Why Mental Illness Stigma is Lethal
By Danei Edelen | Sep. 07, 2016
The first time suicide impacted me directly was when a friend of mine took his life. As a kid, he always cracked jokes and pulled pranks, and I got to watch him grow into a wonderful, dedicated man. I can still remember standing at work, wearing my green suit, when I heard the news. I was shaken for days. I wasn’t able to go to the funeral, but I wish I had. No one can ever fill the special place he had in my life.
Many years later, I learned more details related to his death. He had recently gone through a divorce, and his sister had told his parents to get him help. His parents didn’t heed her words. Likely, stigma prevented them from acknowledging the issue. I think about him often. And about his parents who are now burdened with the unfathomable weight of regret.
Mental illness—the topic no one wants to talk about. However, the silence is actually lethal. Here are the facts:
- The suicide rate jumped 24% from 1999 to 2014, according to an April 2016 report from the Centers for Disease Control and Prevention
- Suicide is increasing against the backdrop of generally declining mortality, and is currently one of the leading causes of death overall and within each age group. “It is a leading cause of death and we just don’t have a handle on it,” says Matthew K. Nock, a psychology professor at Harvard and one of the country’s leading suicide researchers.
- The nation’s suicide rate is the highest it’s been in 30 years.
- Twenty-two veterans and one service member take their lives each day.
- “According to the CDC, each year more than 41,000 individuals take their own life. Suicide is the 10th leading cause of death among adults in the U.S. and the 3rd leading cause of death among people aged 10-24.”
I have consulted with far too many teens who believe they have a mental health condition, but are afraid to get help. When they confide in me, they often tell me: “My parents don’t believe in mental illness.” Let me say that again: “My parents don’t believe in mental illness.”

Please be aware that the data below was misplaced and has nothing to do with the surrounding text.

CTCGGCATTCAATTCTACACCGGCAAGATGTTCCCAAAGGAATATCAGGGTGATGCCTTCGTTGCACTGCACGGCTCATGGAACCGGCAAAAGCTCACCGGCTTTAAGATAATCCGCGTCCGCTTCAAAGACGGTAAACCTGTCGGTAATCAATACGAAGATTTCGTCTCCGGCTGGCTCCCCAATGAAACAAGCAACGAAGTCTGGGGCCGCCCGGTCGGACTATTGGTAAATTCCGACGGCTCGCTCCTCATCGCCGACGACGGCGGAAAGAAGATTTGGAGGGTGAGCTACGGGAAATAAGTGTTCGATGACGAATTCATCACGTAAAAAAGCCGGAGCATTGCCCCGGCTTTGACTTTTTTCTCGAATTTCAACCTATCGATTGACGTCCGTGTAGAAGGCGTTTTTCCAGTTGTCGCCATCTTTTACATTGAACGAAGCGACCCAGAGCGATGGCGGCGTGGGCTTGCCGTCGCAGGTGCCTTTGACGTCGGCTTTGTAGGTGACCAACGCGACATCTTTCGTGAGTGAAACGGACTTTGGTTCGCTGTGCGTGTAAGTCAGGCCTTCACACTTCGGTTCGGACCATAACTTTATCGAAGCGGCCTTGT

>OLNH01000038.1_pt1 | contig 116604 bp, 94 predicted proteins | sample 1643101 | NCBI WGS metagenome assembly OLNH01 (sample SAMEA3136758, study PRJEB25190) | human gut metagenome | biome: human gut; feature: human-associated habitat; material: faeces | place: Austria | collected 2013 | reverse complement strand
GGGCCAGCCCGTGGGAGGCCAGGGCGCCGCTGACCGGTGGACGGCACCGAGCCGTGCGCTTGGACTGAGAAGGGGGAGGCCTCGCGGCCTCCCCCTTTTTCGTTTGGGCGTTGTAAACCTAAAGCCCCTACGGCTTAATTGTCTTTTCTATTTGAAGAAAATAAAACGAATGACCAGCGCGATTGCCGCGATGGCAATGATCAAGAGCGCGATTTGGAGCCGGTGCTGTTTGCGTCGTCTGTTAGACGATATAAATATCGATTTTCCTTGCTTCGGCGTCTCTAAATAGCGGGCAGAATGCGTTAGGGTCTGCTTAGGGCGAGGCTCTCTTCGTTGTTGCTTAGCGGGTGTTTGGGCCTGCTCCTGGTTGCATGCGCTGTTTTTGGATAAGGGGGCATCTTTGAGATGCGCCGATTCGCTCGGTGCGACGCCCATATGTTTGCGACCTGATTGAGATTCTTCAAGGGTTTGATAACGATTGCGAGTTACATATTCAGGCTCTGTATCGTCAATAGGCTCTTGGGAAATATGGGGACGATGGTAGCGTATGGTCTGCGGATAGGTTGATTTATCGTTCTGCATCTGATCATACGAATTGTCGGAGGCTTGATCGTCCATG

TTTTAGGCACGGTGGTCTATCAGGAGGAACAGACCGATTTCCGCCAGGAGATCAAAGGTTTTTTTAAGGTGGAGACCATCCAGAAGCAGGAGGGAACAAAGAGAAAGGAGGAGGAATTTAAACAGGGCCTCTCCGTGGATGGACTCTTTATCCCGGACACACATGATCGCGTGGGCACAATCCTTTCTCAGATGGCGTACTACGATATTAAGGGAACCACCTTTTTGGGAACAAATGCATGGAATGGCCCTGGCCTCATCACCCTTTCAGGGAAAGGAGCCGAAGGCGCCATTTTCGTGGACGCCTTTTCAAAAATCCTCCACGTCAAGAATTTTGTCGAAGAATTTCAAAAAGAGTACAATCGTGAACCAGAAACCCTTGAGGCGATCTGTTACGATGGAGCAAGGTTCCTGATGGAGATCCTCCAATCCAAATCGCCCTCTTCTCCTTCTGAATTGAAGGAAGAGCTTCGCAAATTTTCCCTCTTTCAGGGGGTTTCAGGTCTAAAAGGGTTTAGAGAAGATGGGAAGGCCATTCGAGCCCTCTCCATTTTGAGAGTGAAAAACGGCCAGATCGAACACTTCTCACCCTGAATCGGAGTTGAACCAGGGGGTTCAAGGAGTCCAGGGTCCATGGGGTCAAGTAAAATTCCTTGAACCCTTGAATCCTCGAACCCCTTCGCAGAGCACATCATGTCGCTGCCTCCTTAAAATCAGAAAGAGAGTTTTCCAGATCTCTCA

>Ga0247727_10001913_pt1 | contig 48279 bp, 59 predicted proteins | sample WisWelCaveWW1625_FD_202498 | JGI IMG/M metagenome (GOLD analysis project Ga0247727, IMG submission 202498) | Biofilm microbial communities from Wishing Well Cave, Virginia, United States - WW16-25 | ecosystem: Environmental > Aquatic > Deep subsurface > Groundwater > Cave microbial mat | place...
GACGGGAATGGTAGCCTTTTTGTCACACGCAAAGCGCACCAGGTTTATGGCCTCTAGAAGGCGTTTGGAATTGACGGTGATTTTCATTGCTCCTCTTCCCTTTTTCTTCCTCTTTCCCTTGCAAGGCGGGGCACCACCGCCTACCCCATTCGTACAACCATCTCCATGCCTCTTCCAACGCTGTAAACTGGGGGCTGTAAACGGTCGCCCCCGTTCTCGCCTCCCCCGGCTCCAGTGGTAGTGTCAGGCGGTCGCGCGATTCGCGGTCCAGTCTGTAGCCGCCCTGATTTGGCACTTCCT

Allow me to clear up any confusion: It is real. And it carries very real consequences if we do not recognize it. Suicide is the second leading cause of death among people 25-34 years of age. It is the third leading cause of death for people 15-24 years old. That is far too significant a number for us to ignore.
Due to medical advancements and an increase in societal awareness, these younger generations are just now starting conversations to reduce the stigma surrounding mental health. But before we judge our elders too harshly, we need to understand that not talking about mental illness was the cultural norm. In previous generations, doctors did not have good solutions for those who lived with a mental health condition. I had a great grandmother who had a psychotic break, but they kept her at home, and she never sought treatment.
Decades ago, cancer was a topic that was avoided too—lack of knowledge and understanding, along with an unwillingness to confront the issue prevented people from opening up. Thanks to foundations like LiveStrong, global efforts are underway to spread information to end the stigma. As a result, we now speak more openly about cancer. It’s time for society to follow suit with respect to mental health. Together, we can challenge the stigma—we can fight back.
It’s time to end the silence: our societal ignorance and fear is killing future generations. Nothing can bring back my dear friend. But I am determined not to lose another. I know what it feels like to believe you have no other option, but I am living proof that there is always another option. Suicide is a permanent solution to a temporary problem. The best thing you can do for yourself and your family is to get educated.
** A variation of this blog was first published on the Challenge the Storm website.
Danei Edelen is married, lives with her husband and son in Cincinnati, Ohio. Danei owns Instant Marketing LLC. Danei has a bachelor’s degree and over 20 years in marketing. She is also a NAMI presenter for the Southwestern Ohio chapter speaking to groups of all ages to help end the stigma. Danei enjoys reading, writing, exercising, and learning about nutrition. She is also a blogger for the Challenge the Storm , the Mighty, and National Alliance on Mental Illness (NAMI). This article was published on Challenge the Storm.
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